Theological Reflections on the Climate and Creation Emergency
In preparation for COP26, Green Christian invited some leading faith leaders, theologians and climate activists to offer reflections on how our faith, and wisdom from our traditions, could inspire us to hope, pray and act in the face of the task ahead.
Post-COP26, we find these reflections are still helpful and hope you do too.
The Very Revd Dr Frances E F Ward
The Very Revd Dr Frances E F Ward, now in parish ministry in Cumbria. Author of Like There’s No Tomorrow: Climate crisis, eco-anxiety and God
The Wild Patience of God: A Christian Perspective
Humanity needs to listen out for the wild patience of God, who creates and sustains the universe, despite the human sin that desecrates the natural world. The sound of God’s moral purpose is there – not only for humanity, but for the whole of creation of which we are a part.
Professor Tim Gorringe
Professor Tim Gorringe, MA, MPhil, DD (Oxon) is Emeritus Professor of Theological Studies, University of Exeter.
COP26 reflection from Professor Tim Gorringe
The second creation story begins by telling us that “adam” – the man – was taken from the earth, adamah (Genesis 2:4b). In other words, humans are part of creation. They do not live in an “environment” but are indissolubly linked with every other part of creation: “everything is related to everything else” as the ecologists tell us.
Elizabeth Theokritoff is an associate lecturer at the Institute for Orthodox Christian Studies, Cambridge. She is the author of Living in God’s Creation: Orthodox Perspectives on Ecology (St Vladimir’s Seminary Press, 2009) as well as numerous articles.
The Ascetic Vision: An Orthodox Christian contribution
The ascetic discipline holds such an important place in Christian tradition, as the way we learn the practice of love. Ascesis (“exercise”) is training for the wrestling match with our self-will, the wants and desires that enslave us and torment us when we cannot fulfil them on demand.
Edward P Echlin
Edward P Echlin (1930-2019) as an academic became an intellectual pioneer for the Christian environmental movement. He wrote extensively relating Jesus Christ to the Earth. Barbara Echlin has chosen these two extracts from The Cosmic Circle, Jesus and Ecology (2004)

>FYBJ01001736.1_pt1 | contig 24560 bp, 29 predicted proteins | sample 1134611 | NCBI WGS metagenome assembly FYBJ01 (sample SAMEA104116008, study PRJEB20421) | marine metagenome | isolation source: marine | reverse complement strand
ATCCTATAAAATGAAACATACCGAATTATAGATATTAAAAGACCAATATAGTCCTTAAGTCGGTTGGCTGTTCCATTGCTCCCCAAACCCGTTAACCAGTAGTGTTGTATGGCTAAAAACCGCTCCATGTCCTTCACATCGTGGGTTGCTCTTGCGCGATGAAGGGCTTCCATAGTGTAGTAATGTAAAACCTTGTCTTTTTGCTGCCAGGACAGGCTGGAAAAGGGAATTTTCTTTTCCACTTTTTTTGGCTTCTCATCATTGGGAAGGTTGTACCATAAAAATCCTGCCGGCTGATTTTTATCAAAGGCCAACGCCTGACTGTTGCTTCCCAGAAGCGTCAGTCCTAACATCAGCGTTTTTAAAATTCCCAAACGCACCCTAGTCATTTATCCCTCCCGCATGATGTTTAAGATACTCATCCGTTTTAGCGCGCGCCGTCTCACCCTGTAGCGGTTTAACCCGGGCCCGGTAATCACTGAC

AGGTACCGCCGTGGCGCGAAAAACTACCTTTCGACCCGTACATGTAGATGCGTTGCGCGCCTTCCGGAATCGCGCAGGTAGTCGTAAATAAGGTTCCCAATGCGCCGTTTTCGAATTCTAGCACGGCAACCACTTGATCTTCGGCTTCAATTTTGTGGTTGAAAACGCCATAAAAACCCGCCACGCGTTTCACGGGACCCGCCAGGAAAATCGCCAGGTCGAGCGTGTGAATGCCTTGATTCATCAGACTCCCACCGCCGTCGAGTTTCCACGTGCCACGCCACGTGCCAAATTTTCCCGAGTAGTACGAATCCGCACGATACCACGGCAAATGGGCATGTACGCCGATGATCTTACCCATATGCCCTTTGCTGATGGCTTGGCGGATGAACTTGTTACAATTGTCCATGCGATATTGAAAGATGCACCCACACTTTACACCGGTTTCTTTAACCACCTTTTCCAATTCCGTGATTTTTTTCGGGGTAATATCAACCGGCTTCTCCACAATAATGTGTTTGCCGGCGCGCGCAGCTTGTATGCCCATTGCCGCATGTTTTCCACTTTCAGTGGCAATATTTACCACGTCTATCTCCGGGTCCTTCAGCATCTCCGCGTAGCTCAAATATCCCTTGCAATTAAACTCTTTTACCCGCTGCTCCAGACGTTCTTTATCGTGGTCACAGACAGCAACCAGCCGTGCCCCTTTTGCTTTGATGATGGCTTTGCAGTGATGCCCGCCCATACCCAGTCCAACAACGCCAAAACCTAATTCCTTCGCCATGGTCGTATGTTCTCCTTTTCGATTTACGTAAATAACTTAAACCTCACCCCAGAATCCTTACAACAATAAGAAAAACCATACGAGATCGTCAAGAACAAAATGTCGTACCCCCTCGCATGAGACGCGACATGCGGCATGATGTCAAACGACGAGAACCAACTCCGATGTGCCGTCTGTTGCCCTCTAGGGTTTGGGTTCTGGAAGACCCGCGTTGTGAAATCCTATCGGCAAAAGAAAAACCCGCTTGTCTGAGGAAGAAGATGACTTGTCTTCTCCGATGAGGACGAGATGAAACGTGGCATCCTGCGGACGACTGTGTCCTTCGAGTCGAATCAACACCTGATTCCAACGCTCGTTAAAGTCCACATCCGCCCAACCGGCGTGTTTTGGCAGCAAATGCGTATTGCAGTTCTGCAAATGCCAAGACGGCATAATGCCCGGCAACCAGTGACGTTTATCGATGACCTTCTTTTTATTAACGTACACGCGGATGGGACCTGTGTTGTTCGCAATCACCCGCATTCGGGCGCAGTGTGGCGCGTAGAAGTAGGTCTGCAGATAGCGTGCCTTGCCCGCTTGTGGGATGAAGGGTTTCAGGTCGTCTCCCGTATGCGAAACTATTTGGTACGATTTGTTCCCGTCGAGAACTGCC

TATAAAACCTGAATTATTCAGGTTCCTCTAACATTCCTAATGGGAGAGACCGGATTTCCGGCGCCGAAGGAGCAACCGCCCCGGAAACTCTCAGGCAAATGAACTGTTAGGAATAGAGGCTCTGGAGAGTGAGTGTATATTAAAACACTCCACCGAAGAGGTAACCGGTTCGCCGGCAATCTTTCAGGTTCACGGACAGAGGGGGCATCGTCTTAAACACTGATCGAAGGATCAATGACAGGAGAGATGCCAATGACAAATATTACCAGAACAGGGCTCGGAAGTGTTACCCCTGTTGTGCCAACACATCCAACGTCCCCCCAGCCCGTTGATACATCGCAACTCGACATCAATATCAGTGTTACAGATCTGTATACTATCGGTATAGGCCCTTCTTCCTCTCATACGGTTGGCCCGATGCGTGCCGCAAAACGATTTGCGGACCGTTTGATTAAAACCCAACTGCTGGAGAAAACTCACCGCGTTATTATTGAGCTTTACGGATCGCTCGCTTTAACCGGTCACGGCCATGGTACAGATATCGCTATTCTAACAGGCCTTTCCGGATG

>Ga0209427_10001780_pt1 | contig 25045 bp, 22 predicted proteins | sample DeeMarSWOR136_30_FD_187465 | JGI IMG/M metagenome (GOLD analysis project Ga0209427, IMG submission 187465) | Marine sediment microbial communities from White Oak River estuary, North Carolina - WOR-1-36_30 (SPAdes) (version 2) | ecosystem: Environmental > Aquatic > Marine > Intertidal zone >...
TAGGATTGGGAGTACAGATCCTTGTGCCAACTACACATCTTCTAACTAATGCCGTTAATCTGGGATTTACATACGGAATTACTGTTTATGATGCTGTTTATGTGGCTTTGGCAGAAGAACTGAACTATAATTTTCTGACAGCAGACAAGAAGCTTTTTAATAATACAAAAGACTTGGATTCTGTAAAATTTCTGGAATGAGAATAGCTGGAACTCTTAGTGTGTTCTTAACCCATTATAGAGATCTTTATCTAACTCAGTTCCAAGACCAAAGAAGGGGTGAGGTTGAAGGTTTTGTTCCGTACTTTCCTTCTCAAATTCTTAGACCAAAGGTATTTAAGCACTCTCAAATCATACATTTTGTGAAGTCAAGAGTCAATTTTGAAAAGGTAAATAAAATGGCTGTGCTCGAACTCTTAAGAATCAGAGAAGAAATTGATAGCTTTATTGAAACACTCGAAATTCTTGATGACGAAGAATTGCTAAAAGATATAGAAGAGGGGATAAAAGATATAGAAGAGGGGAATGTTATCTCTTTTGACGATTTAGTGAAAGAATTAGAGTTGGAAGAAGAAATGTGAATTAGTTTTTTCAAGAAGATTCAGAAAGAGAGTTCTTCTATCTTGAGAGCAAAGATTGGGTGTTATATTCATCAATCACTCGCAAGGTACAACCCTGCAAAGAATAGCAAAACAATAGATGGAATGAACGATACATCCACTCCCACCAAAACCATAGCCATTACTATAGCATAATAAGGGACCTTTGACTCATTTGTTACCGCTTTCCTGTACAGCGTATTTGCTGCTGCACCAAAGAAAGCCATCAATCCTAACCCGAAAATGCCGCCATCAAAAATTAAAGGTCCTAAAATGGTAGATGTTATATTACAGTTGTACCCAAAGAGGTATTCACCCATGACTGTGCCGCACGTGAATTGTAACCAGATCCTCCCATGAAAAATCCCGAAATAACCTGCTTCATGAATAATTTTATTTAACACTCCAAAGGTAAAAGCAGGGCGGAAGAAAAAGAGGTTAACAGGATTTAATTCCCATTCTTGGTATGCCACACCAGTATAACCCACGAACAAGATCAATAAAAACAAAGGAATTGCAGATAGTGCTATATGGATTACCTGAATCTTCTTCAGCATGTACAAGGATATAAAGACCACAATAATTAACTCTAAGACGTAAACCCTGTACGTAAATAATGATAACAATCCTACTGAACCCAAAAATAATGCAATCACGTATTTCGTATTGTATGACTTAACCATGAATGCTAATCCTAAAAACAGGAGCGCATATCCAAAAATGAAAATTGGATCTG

A new way of thinking
The threat King Alfred confronted when Danes, “with horned heads” and “scarlet beards like blood”, swept into Wessex, demanded faith, hope – and resolute damage limitation. The climate crisis is even more frightening than that which faced Alfred and Wessex.
Melanie Nazareth, mother to four young adults and a barrister with a practice in children work, whose ecological conversion followed an encounter with Extinction Rebellion in April 2019, is an activist within Christian Climate Action.
COP Reflection from Melanie Nazareth
Environmental degradation, climate change and the structural sin of social inequality march together. As we seek urgent action to mitigate and adapt in relation to the effects of rising global temperatures and ecological destruction, this acknowledgement must be the bedrock of our advocacy and agitation.
Revd Andrew Norman
Andrew Norman, co-chaplain in Green Christian, Quaker and Anglican priest, counselling therapist in the private & voluntary sectors. He is promoting a nine-day time of prayer (traditionally called a novena) to start in September which is Creation Season so as to prepare minds and hearts for the crucial opportunity which this summit represents for the world.
Pray not to lose hope
“Prayer” goes beyond its religious expression. All those making their way to Glasgow will have their deepest thoughts in their hearts. The world holds its breath. Prayer is the sense that hope is a resource we can truly access.
Hannah Malcolm is an ordinand in the Church of England and is writing a PhD on a theology of climate and ecological grief. Editor of Words for a Dying World.
Our Duty and Our Joy, even Here and Now
The call to offer thanks and praise at all times and in all places requires a continual stance of gratitude and witness: for our lives to be testament to the gifts we have received and the ways we have been made as a gift to others.
Bishop David Atkinson
Bishop David Atkinson, Bishop of Thetford in Norwich Diocese (2001-2009) and former Operation Noah trustee. Author of Renewing the Face of the Earth.
‘Our Christian story is not about “the acquisitive society” but rather about a cooperative society and the common good, which implies an approach to economics based not on the assumption of individual self-interest, but on living within God-given limits, on shared human values and the welfare of all God’s creation.’
Bishop James Jones
‘St Mungo prayed, “Lord, let Glasgow flourish” which became the City’s motto. Glasgow and every other community can flourish only if the whole earth flourishes. So our plea for this global conference should be “Let the earth flourish”.’
Other articles will follow shortly.
Comments on "Theological Reflections on the Climate and Creation Emergency"
These are commendable views but remember James Gaius Watt, appointed by Ronald Reagan to Interior Secretary in the early 80s. He argued along the lines of "If God hadn't you'd open cast mining, he wouldn't have created coal seams close to the surface ". He was undoubtedly devout but the attitude of feeling not just entitled but obliged to loot the world contrasts dramatically with those of various religions (including animists) who argue for careful usage instead.